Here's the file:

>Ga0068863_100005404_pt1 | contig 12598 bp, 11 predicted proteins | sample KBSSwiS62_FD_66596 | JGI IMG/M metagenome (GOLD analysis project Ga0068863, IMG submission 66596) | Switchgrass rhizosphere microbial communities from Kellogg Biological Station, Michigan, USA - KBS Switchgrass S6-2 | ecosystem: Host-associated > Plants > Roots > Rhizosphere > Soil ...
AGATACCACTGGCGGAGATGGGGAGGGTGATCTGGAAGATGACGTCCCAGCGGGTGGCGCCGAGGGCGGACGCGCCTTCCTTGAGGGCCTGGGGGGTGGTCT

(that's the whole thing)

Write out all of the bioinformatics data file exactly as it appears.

>Ga0068863_100005404_pt1 | contig 12598 bp, 11 predicted proteins | sample KBSSwiS62_FD_66596 | JGI IMG/M metagenome (GOLD analysis project Ga0068863, IMG submission 66596) | Switchgrass rhizosphere microbial communities from Kellogg Biological Station, Michigan, USA - KBS Switchgrass S6-2 | ecosystem: Host-associated > Plants > Roots > Rhizosphere > Soil ...
AGATACCACTGGCGGAGATGGGGAGGGTGATCTGGAAGATGACGTCCCAGCGGGTGGCGCCGAGGGCGGACGCGCCTTCCTTGAGGGCCTGGGGGGTGGTCT